Desjardins Influenced Development Of U.S. S&L Cooperatives

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Recent research by the Société historique Alphonse-Desjardins[i] turned up a little-known U.S. publication in which Alphonse Desjardins played a discreet but important role.

Published in 1914 by the Russell Sage Foundation in New York City, A Credit Union Primer explains how a savings and loan cooperative operates. The guide describes the steps and procedures to follow in setting up such an institution, with an emphasis on the state of New York. 

The guide’s authors, Arthur H. Ham and Leonard G. Robinson, were among the pioneering promoters of savings and loan cooperatives in the United States. On July 9, 1912, the director of the Russell Sage Foundation, Arthur H. Ham, visited Alphonse Desjardins in Lévis to get a first-hand look at the Desjardins caisse model. Clearly pleased with his experience, he invited Alphonse Desjardins to visit New York later that fall.[ii]

Pierre Poulin and fellow historians in the U.S. have quite rightly asserted that these meetings in New York and Lévis strongly influenced the strategy used to develop savings and loans cooperatives in this key state south of the border.[iii]

Drawing on the cooperative experience in Lévis, Quebec, and the rest of Canada, New Yorkers worked methodically to create solid foundations for cooperatives in the state. In addition to lobbying for state legislation in 1913, the Russell Sage Foundation, with Alphonse Desjardins’s help, published in rapid succession The Cooperative People’s Bank in August 1914, authored by Alphonse Desjardins himself, and A Credit Union Primer later the same year, which clearly bears the stamp of Desjardins Group’s founder.

Painstakingly organized, A Credit Union Primer was very closely modeled on Catéchisme des caisses populaires, published in French-speaking Canada in 1910 by one of Alphonse Desjardins’s associates, Philibert Grondin.

Like Catéchisme des caisses populaires, the first section of the primer is presented as a series of questions and answers that explain the nature, objectives, and operation of a savings and loan cooperative. The second section is devoted to the various forms and account books required to set up a credit union.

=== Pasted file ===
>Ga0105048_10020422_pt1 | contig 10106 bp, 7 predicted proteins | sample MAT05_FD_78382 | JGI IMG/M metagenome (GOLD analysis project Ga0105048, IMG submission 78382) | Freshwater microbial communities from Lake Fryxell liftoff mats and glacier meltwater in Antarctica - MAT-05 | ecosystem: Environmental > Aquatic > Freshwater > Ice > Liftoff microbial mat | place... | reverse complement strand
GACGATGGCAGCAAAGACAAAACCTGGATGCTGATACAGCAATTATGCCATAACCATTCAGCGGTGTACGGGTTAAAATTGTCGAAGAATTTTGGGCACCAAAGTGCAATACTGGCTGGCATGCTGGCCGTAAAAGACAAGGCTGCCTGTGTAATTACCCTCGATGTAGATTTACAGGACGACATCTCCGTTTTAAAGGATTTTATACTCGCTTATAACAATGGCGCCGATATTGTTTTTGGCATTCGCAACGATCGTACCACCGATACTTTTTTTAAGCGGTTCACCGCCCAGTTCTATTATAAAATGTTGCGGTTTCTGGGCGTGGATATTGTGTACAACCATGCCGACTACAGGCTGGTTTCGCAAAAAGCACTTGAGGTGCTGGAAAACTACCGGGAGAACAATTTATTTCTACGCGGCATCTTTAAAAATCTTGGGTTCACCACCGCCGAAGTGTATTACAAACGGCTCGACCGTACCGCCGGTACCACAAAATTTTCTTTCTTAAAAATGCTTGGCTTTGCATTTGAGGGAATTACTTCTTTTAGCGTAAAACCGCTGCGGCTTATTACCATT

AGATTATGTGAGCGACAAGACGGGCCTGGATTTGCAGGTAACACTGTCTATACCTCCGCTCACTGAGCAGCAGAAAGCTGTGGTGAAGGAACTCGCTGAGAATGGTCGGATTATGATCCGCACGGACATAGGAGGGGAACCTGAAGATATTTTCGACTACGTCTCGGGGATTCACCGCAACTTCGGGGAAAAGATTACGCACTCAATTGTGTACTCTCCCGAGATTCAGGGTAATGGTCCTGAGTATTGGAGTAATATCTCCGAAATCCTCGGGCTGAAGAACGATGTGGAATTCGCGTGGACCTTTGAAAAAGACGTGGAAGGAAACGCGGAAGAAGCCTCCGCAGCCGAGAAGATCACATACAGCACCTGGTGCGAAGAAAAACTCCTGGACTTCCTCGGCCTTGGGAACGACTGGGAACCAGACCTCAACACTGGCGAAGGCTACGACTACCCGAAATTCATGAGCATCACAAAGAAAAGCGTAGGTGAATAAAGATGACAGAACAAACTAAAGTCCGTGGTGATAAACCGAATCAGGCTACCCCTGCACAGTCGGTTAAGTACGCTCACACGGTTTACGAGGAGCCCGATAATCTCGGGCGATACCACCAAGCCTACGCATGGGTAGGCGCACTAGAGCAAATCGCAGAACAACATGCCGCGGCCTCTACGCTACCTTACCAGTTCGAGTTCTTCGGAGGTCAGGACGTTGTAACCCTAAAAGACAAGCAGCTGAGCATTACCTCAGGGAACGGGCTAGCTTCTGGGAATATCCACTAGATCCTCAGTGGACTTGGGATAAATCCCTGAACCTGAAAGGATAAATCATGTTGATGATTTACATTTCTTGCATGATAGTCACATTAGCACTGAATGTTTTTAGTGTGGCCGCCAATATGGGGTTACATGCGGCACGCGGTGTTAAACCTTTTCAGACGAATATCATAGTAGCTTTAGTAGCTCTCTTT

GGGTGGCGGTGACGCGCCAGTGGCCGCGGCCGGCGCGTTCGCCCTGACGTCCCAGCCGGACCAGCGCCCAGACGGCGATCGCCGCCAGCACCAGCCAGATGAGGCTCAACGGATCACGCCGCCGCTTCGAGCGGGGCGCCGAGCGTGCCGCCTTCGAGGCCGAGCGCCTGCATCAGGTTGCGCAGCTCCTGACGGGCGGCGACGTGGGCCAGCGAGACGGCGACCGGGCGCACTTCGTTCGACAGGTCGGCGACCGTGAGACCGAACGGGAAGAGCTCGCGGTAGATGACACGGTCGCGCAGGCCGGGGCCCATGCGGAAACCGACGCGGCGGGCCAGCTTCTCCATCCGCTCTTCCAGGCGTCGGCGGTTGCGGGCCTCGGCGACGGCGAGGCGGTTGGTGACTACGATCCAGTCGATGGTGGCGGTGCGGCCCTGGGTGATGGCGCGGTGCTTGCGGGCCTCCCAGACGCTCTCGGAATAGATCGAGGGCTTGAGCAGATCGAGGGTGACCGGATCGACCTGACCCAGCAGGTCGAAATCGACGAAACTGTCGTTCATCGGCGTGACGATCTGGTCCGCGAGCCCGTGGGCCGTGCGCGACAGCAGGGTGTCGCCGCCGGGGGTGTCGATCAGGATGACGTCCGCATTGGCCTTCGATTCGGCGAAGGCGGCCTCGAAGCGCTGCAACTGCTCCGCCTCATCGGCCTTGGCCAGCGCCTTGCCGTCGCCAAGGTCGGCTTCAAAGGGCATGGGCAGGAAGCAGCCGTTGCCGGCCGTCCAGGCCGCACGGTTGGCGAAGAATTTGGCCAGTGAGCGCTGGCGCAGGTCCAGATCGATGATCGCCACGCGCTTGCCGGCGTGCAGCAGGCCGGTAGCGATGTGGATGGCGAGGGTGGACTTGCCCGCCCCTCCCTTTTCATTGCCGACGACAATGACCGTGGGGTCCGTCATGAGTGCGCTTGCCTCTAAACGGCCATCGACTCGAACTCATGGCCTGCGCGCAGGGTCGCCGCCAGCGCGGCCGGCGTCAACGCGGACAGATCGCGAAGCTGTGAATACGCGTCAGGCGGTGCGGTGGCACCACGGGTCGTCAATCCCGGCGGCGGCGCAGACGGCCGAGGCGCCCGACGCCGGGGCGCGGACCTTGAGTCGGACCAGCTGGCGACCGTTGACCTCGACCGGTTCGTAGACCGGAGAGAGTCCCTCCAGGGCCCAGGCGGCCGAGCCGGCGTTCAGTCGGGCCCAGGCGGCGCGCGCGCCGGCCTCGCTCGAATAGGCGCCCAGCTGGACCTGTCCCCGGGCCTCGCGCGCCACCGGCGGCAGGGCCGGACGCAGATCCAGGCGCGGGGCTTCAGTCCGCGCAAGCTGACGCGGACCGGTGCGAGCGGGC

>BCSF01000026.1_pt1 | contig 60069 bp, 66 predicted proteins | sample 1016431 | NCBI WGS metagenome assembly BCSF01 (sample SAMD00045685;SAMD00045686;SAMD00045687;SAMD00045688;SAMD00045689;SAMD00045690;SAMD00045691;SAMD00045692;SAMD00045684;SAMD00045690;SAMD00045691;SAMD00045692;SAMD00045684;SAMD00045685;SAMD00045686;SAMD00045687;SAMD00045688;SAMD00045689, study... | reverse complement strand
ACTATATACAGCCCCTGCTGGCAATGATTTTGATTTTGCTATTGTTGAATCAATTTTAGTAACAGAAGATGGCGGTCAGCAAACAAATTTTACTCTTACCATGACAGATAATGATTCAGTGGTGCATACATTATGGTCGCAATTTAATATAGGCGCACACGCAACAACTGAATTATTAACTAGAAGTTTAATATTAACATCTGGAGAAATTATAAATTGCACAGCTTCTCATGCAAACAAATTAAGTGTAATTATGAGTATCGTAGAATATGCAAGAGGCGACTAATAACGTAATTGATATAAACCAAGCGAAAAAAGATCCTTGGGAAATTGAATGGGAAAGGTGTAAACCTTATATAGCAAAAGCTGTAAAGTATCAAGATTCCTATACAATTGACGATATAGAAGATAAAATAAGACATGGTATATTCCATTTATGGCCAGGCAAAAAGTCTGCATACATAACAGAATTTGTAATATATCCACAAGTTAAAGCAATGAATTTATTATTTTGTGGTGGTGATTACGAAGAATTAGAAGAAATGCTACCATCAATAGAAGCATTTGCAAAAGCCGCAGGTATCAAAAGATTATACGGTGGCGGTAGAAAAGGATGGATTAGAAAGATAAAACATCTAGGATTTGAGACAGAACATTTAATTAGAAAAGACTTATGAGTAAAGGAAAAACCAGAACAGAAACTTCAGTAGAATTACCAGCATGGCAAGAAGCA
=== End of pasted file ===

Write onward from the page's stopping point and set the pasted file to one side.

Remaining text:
The primer also includes sample bylaws and the entire text of the New York Credit Union Law. In short, it contains everything that was necessary to set up a savings and loan cooperative.

As a North American authority on the subject, Alphonse Desjardins helped edit A Credit Union Primer. He received the manuscript on August 4, 1914, and sent it back just three days later with his comments. His contribution is mentioned by the general manager of the Russell Sage Foundation, John M. Glenn, who wrote the introduction to the primer.

In it he describes Alphonse Desjardins as the founder of the Canadian cooperative banking system. Thanks to the magic of digital technology, a copy of A Credit Union Primer has been printed and archived at Maison Alphonse-Desjardins in Lévis, where it all began.


Claude Genest  is the historian with the Société historique Alphonse-Desjardins in Levis, Quebec, Canada.


[i] Thanks to Pierre-Olivier Maheux, whose research enabled us to track down a digital copy of A Credit Union Primer. The original paperedition is kept in the Cornell University Library.

[ii] Pierre Poulin, Histoire du Mouvement Desjardins, Volume 1, Montreal, Québec Amérique, 1990, p. 276-277.

[iii] J. Carroll Moody and Gilbert C. Fite, The Credit Union Movement: Origins and Development 1850 to 1980, second edition, Dubuque, Kendall Hunt Publishing Company, 1984, p. 30.

 

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